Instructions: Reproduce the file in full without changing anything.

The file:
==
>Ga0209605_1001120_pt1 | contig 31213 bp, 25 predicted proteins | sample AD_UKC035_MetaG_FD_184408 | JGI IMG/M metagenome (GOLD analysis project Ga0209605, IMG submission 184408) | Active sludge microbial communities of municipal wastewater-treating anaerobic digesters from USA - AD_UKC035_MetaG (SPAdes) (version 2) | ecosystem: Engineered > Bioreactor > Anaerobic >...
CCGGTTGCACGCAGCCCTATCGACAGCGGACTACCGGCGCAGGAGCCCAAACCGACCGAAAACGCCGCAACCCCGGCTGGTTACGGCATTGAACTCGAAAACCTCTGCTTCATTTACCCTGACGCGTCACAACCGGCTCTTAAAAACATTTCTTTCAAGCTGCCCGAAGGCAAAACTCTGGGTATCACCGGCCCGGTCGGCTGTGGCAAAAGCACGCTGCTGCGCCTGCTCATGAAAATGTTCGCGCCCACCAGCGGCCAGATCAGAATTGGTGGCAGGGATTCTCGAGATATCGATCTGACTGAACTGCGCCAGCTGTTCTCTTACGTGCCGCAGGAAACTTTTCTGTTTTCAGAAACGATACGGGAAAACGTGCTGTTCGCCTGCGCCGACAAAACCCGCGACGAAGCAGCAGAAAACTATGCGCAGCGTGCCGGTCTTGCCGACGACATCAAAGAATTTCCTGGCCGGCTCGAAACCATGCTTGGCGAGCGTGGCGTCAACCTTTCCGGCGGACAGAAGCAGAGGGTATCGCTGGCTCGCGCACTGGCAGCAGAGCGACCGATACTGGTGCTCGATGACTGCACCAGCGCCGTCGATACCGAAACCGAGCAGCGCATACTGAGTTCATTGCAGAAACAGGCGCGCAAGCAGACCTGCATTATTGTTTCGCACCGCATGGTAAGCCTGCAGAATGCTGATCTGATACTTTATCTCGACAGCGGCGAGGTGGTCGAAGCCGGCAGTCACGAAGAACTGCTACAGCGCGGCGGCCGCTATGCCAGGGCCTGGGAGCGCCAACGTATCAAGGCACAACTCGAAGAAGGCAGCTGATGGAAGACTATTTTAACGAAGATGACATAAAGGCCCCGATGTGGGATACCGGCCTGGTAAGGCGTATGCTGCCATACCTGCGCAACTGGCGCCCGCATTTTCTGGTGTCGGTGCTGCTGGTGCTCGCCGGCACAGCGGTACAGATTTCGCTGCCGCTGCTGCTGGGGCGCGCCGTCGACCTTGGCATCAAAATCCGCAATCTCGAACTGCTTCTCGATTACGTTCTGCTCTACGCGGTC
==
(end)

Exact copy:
>Ga0209605_1001120_pt1 | contig 31213 bp, 25 predicted proteins | sample AD_UKC035_MetaG_FD_184408 | JGI IMG/M metagenome (GOLD analysis project Ga0209605, IMG submission 184408) | Active sludge microbial communities of municipal wastewater-treating anaerobic digesters from USA - AD_UKC035_MetaG (SPAdes) (version 2) | ecosystem: Engineered > Bioreactor > Anaerobic >...
CCGGTTGCACGCAGCCCTATCGACAGCGGACTACCGGCGCAGGAGCCCAAACCGACCGAAAACGCCGCAACCCCGGCTGGTTACGGCATTGAACTCGAAAACCTCTGCTTCATTTACCCTGACGCGTCACAACCGGCTCTTAAAAACATTTCTTTCAAGCTGCCCGAAGGCAAAACTCTGGGTATCACCGGCCCGGTCGGCTGTGGCAAAAGCACGCTGCTGCGCCTGCTCATGAAAATGTTCGCGCCCACCAGCGGCCAGATCAGAATTGGTGGCAGGGATTCTCGAGATATCGATCTGACTGAACTGCGCCAGCTGTTCTCTTACGTGCCGCAGGAAACTTTTCTGTTTTCAGAAACGATACGGGAAAACGTGCTGTTCGCCTGCGCCGACAAAACCCGCGACGAAGCAGCAGAAAACTATGCGCAGCGTGCCGGTCTTGCCGACGACATCAAAGAATTTCCTGGCCGGCTCGAAACCATGCTTGGCGAGCGTGGCGTCAACCTTTCCGGCGGACAGAAGCAGAGGGTATCGCTGGCTCGCGCACTGGCAGCAGAGCGACCGATACTGGTGCTCGATGACTGCACCAGCGCCGTCGATACCGAAACCGAGCAGCGCATACTGAGTTCATTGCAGAAACAGGCGCGCAAGCAGACCTGCATTATTGTTTCGCACCGCATGGTAAGCCTGCAGAATGCTGATCTGATACTTTATCTCGACAGCGGCGAGGTGGTCGAAGCCGGCAGTCACGAAGAACTGCTACAGCGCGGCGGCCGCTATGCCAGGGCCTGGGAGCGCCAACGTATCAAGGCACAACTCGAAGAAGGCAGCTGATGGAAGACTATTTTAACGAAGATGACATAAAGGCCCCGATGTGGGATACCGGCCTGGTAAGGCGTATGCTGCCATACCTGCGCAACTGGCGCCCGCATTTTCTGGTGTCGGTGCTGCTGGTGCTCGCCGGCACAGCGGTACAGATTTCGCTGCCGCTGCTGCTGGGGCGCGCCGTCGACCTTGGCATCAAAATCCGCAATCTCGAACTGCTTCTCGATTACGTTCTGCTCTACGCGGTC